Information). The network includes four Sr/Ca records (a proxy
for sea surface temperature (SST)) and 23 oxygen isotope (δ18O)
records. The δ18O signal preserved in coral banding is determined
by the source isotopic composition of the surrounding seawater
(δ18OSW) and the equilibrium isotopic fractionation between the
seawater and carbonate, which is inversely related to temperature27.
The oxygen isotopes are fractionated throughout the annual cycle
(and thus preserve the SST variations across the calendar year) and
the δ18OSW is affected by the advection of water masses with dif-
ferent isotope signatures and precipitation–evaporation changes.
Precipitation–evaporation changes also affect the sea surface salin-
ity (SSS), so δ18O is often used as an SST, SSS or SST–SSS proxy. The
relationship between salinity and δ18OSW is complex and can depend
on local conditions28. In general, if the SSS is relatively constant,
the δ18O in corals is mainly determined by SST variability and vice
versa. High variability of SSS and SST can make the interpretation
of δ18O in corals more complex. We carried out extensive testing of
our methods and explored possible sources of error, which included
testing the δ18O signal in the individual coral records and our net-
work as a whole (Supplementary Information). We found that all of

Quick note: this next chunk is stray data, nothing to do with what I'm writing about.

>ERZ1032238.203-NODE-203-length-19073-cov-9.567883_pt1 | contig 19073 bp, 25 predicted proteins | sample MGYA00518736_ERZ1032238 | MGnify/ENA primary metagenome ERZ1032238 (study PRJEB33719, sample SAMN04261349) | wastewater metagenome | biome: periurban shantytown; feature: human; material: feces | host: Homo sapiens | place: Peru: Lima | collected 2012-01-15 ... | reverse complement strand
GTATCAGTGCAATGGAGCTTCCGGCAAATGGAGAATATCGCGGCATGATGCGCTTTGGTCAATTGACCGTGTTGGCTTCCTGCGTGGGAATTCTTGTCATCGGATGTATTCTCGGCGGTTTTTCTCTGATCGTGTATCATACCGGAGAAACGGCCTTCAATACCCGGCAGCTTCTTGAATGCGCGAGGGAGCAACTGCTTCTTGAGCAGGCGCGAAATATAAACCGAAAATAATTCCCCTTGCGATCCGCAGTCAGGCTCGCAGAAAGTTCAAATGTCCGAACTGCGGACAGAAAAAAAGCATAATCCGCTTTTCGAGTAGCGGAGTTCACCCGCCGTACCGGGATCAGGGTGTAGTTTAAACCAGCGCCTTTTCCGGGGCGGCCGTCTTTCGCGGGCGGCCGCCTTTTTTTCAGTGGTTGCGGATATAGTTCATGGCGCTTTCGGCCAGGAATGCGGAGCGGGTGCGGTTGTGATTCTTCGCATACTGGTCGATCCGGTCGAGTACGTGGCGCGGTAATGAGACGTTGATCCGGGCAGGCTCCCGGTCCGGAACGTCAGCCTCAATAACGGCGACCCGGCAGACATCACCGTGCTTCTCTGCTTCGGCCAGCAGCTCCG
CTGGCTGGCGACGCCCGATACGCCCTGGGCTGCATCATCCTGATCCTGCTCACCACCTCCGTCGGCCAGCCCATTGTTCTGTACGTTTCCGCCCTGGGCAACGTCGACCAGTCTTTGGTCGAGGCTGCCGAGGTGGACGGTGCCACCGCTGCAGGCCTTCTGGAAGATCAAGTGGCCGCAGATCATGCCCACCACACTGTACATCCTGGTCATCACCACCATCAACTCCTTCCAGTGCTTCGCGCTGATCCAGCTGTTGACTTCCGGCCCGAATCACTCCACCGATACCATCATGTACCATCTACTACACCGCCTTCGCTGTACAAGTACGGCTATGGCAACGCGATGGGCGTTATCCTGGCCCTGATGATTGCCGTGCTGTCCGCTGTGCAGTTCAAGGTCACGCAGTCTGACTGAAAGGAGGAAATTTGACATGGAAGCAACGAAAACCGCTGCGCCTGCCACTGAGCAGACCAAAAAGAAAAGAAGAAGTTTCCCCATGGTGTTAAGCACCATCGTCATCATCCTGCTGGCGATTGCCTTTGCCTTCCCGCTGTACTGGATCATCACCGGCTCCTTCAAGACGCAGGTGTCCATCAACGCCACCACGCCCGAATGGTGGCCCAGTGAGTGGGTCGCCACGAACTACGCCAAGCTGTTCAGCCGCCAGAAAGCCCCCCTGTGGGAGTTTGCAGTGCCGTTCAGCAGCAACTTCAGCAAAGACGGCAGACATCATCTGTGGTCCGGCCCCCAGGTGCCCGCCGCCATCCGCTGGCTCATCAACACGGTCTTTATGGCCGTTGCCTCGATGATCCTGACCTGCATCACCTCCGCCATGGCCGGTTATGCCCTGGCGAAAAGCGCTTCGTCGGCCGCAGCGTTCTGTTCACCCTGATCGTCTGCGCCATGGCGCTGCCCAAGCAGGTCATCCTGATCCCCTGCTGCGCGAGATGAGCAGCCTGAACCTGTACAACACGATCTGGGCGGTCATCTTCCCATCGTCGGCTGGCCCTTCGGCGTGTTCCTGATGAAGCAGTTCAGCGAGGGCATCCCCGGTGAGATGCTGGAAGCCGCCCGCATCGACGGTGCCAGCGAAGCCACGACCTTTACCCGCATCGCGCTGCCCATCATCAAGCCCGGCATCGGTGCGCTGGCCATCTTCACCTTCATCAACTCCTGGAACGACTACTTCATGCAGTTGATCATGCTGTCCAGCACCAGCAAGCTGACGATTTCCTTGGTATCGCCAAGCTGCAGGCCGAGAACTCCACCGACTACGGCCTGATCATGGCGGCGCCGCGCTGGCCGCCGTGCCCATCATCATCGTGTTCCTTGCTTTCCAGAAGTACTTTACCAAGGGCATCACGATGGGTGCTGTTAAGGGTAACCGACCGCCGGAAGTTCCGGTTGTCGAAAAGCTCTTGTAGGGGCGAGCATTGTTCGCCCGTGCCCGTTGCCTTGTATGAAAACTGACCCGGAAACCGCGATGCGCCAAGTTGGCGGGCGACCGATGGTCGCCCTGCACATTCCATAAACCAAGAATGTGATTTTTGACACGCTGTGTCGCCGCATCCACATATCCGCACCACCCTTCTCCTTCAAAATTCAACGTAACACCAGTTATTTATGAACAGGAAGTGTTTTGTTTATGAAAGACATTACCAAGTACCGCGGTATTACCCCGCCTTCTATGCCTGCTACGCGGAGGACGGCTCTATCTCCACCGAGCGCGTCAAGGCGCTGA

the coral δ18O records in our network have a strong link to ENSO,
with correlations to SST and SSS, parameters which in turn vary
with the spatial and temporal patterns of CP and EP El Niño events.
Higher frequency of Central Pacific El Niño events
in recent decades relative to past centuries
Mandy B. Freund 1,2,3*, Benjamin J. Henley 1,2,4,5, David J. Karoly1,2,6, Helen V. McGregor 7,
Nerilie J. Abram 8,9 and Dietmar Dommenget5,10
El Niño events differ substantially in their spatial pattern and intensity. Canonical Eastern Pacific El Niño events have sea sur-
face temperature anomalies that are strongest in the far eastern equatorial Pacific, whereas peak ocean warming occurs further
west during Central Pacific El Niño events. The event types differ in their impacts on the location and intensity of temperature
and precipitation anomalies globally. Evidence is emerging that Central Pacific El Niño events have become more common, a
trend that is projected by some studies to continue with ongoing climate change. Here we identify spatial and temporal patterns
in observed sea surface temperatures that distinguish the evolution of Eastern and Central Pacific El Niño events in the tropical
Pacific. We show that these patterns are recorded by a network of 27 seasonally resolved coral records, which we then use to
reconstruct Central and Eastern Pacific El Niño activity for the past four centuries. We find a simultaneous increase in Central
Pacific events and a decrease in Eastern Pacific events since the late twentieth century that leads to a ratio of Central to Eastern
Pacific events that is unusual in a multicentury context. Compared to the past four centuries, the most recent 30 year period
includes fewer, but more intense, Eastern Pacific El Niño events.
NATURE GEOSCIENCE | VOL 12 | JUNE 2019 | 450–455 | www.nature.com/naturegeoscience